"The cocoon came through the door, but not in a destructive kind of way. It seemed to just push against the door, which resisted at first buckling inward, but then seemed to be swallowed up by it. The spinning continued at the same speed, but the thing seemed to progress forward at a slower rate upon entering the house, as if consuming the door had spent some of it's energy. Meanwhile, nobody in my family seemed to notice it's presence except for myself. I would continue to eat while I watched it approach from behind my father."
The sound of an incoming message interrupted his voice on the radio. He couldn't have gotten up to read it if he had tried, but he knew what it was. He had accidentally pushed it before, and an automatic message had come through informing him that if he did not respond within 60 seconds emergency services would be dispatched to his location. All he could do now was lay there and wait, listening to the sound of his own voice.
"The cocoon continued to move towards him. In each dream it would seem that my dad would finish a sentence just as the cocoon began to envelope him. He would be taking a bite of food, seeming not to even notice it wrapping around him. My family members wouldn't notice either. One of them would be speaking in response to something he had said, the rest eating peacefully, oblivious to this monster in the room. Yet through it all, I myself would remain completely calm, never attempting to yell out or warn the others. Just eating and watching."
The same sense of calm had begun to creep over him now. The situation was out of his hands. He would either make it or he would not. He had done all he could do. In the distance he heard what he thought was a siren. As it grew closer, he became sure of it. Was this his ambulance? Would it arrive in time?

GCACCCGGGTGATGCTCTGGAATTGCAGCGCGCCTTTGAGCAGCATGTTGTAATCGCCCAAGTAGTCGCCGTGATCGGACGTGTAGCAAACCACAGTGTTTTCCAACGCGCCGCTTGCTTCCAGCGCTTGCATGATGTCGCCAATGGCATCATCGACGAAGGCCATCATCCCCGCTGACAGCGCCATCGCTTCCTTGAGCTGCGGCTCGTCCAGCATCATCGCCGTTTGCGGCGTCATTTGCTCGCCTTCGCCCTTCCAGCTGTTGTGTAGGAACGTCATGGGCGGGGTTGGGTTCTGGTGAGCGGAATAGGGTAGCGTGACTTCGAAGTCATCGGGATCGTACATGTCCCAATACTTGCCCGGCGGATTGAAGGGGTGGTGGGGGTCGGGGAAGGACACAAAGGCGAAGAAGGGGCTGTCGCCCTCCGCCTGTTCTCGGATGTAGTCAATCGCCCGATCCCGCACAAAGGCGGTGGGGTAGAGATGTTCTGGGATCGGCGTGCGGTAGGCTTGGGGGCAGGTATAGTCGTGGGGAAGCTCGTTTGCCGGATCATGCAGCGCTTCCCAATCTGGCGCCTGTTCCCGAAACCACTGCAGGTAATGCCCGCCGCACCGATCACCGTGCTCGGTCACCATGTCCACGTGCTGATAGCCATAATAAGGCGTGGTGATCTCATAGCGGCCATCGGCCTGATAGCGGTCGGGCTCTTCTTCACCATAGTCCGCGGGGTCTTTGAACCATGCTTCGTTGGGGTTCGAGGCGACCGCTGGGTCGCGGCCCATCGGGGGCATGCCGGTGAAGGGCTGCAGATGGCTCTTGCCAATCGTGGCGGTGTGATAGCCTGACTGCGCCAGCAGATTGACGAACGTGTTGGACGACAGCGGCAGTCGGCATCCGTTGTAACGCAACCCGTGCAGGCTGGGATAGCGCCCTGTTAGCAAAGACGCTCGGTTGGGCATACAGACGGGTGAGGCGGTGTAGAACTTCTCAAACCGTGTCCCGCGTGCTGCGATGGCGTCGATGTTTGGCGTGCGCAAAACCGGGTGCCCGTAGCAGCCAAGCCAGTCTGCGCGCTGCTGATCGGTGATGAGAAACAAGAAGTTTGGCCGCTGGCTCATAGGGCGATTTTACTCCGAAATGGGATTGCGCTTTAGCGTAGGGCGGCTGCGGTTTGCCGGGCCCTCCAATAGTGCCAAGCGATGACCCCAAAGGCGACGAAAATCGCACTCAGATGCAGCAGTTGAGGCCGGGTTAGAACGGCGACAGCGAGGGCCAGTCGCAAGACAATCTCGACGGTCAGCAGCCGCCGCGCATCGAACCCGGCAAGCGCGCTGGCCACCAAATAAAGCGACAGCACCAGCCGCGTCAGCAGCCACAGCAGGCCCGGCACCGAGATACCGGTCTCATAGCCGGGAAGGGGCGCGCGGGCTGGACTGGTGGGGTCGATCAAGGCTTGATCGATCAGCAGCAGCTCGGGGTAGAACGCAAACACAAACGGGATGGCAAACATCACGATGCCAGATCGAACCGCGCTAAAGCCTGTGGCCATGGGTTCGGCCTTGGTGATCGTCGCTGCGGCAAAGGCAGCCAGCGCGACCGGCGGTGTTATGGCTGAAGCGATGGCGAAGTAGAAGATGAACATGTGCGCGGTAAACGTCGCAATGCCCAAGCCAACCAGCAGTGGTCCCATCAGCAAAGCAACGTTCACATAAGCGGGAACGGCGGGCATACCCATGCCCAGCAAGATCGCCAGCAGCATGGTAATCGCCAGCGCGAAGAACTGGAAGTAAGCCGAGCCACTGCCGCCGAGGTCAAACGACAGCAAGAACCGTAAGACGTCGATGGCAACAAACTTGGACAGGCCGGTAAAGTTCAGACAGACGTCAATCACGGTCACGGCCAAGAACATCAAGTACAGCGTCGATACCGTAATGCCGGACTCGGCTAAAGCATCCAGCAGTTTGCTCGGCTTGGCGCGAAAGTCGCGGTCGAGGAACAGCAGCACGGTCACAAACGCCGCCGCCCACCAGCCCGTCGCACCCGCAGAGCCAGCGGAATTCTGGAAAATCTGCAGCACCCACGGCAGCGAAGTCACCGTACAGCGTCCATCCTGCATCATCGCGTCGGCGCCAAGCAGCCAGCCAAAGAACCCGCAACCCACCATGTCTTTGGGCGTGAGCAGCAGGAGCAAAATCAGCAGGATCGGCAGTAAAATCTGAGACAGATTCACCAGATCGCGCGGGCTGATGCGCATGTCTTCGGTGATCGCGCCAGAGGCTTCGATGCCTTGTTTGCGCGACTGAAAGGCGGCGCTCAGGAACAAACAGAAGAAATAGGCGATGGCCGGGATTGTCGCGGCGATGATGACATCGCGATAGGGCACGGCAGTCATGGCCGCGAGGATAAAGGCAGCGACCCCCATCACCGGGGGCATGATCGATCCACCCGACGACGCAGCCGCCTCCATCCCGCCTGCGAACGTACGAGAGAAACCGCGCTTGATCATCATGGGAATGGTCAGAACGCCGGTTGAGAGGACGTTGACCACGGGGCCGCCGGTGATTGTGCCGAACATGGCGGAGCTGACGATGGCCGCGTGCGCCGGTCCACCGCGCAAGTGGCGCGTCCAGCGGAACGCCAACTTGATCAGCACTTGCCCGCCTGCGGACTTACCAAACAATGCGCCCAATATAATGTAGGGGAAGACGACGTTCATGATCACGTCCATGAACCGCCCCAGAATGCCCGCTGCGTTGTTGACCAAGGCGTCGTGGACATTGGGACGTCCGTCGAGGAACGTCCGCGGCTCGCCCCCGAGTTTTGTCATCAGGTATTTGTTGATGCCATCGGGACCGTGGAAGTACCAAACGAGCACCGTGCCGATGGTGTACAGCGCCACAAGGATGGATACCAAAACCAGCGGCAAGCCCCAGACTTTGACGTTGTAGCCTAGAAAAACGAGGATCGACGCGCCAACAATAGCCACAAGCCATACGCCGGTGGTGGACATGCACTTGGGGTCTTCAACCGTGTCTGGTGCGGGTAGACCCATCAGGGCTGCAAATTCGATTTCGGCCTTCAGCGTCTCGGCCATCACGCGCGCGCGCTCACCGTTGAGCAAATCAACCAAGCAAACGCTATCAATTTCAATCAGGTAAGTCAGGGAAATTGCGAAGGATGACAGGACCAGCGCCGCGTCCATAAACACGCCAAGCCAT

"The cocoon would continue to spin and grow. I would continue to eat and watch. The remaining family members would continue to ignore it as they were one by one consumed by it. First my mother, and my sister sitting across from her. There was no blood, no screams, no recognition of it's presence as they would just seemingly be wrapped up in a thin layer that would spin and grow until it had pulled them inside of the cocoon which was slowly advancing towards my seat at the end of the table."
The siren was growing louder. Paul managed to turn his head towards the front of the truck as he noticed the red lights of the ambulance reflecting off of the truck parked beside him. "<em>Hurry up. Hurry.</em>" He hard the sound of the sirens abrupt cut off, and heard the doors of the ambulance opening and slamming shut. He heard the paramedics fumbling with the door to his truck. It was locked. He felt the rig shake as one of them climbed up on the steps, shining a flashlight through the glass so they could assess the situation. He heard a mans voice yell "He's on the floor. Break out the window! If you can hear me sir, cover your head. There's going to be some..." the last word was cut off by the sound of the window breaking.
"The cocoon would then devour my brother and my other sister. It would continue to spin just inches away from my face. Still, I was unafraid. I would just sit there eating my food and looking at it. At this point I would wake up. Do you have any idea what the dream means, or why I would have it so many times?"
Paul's voice over the radio grew distant and faded out as the technicians pulled him from the truck and on to the stretcher. Now he could hear the voice of a woman who was apparently at the end of the stretcher behind his head. "Let's go, we're losing him. Stay with us sir!" They pulled him into the ambulance.
He was vaguely aware of a needle penetrating the skin of his arm but he felt no pain, barely a pinch. He was distracted by a fog that was pushing in across the row of trucks parked behind the ambulance. It was spinning forward towards him. He felt no fear, only calm. He was keenly aware of the longer droughts between the beeps of the heart rate monitor. The nurse behind him yelled something out to the other medic. The man at his feet was fumbling in a bag looking for something, oblivious to the cocoon that now enveloped him. The female behind him had now moved beside him, and she stood over him with a set of something he suspected was a defibrillator. It didn't matter what it was. "Stay with me!" Paul took the words in knowing they would be the last words he would ever hear. The cocoon had moved inside of the vehicle now, but she didn't notice it. The beats of the monitor turned into one steady beep as the line went flat. He looked into her eyes as the cocoon swallowed her, and felt nothing but peace and calm as his entire world went white.